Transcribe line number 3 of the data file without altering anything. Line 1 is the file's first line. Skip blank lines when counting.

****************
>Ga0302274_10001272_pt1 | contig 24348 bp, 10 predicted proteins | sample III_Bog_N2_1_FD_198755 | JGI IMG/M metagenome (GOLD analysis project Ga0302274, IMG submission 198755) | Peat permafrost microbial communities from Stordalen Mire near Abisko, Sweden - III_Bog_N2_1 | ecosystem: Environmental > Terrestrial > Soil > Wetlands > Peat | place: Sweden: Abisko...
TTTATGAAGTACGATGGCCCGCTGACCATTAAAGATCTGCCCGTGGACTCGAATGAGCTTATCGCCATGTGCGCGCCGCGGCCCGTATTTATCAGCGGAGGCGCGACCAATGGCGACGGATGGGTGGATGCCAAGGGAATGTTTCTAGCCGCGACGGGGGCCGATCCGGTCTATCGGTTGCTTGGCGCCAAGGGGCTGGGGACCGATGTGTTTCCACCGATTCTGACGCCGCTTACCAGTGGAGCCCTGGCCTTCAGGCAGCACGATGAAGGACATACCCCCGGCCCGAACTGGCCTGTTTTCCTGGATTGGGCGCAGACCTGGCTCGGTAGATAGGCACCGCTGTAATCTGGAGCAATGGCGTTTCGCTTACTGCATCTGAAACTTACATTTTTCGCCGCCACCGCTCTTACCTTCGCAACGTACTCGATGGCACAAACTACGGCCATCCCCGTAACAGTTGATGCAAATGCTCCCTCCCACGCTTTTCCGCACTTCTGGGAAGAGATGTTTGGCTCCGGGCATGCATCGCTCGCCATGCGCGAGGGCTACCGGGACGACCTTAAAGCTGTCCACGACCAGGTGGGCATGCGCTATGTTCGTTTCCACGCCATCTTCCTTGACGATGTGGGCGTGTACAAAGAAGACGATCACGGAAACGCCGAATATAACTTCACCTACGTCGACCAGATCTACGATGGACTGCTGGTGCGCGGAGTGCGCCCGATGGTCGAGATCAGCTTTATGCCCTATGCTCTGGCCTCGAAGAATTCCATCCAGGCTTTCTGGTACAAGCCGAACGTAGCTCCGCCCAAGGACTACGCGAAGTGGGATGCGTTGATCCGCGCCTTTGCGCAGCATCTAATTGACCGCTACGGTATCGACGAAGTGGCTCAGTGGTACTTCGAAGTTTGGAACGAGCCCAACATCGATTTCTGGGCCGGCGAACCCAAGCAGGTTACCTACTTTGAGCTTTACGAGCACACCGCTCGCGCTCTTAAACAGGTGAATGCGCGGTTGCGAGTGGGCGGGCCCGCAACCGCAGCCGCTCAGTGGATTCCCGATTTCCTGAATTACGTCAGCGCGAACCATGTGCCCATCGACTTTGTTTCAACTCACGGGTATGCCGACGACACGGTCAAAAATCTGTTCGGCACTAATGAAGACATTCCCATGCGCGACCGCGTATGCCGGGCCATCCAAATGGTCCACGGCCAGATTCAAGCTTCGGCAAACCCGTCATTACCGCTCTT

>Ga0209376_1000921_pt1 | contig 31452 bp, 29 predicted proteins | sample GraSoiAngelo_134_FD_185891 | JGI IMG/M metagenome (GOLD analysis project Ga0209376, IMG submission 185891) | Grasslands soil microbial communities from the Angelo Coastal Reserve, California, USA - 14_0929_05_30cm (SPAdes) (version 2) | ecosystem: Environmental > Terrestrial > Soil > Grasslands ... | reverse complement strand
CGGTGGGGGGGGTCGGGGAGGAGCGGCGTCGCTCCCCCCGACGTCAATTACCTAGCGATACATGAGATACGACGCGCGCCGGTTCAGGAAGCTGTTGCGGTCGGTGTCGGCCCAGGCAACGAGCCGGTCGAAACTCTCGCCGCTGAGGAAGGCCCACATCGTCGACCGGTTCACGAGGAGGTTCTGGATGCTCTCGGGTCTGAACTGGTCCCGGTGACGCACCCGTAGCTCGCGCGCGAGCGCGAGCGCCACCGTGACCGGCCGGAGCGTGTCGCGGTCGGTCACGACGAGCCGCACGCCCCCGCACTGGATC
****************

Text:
>Ga0209376_1000921_pt1 | contig 31452 bp, 29 predicted proteins | sample GraSoiAngelo_134_FD_185891 | JGI IMG/M metagenome (GOLD analysis project Ga0209376, IMG submission 185891) | Grasslands soil microbial communities from the Angelo Coastal Reserve, California, USA - 14_0929_05_30cm (SPAdes) (version 2) | ecosystem: Environmental > Terrestrial > Soil > Grasslands ... | reverse complement strand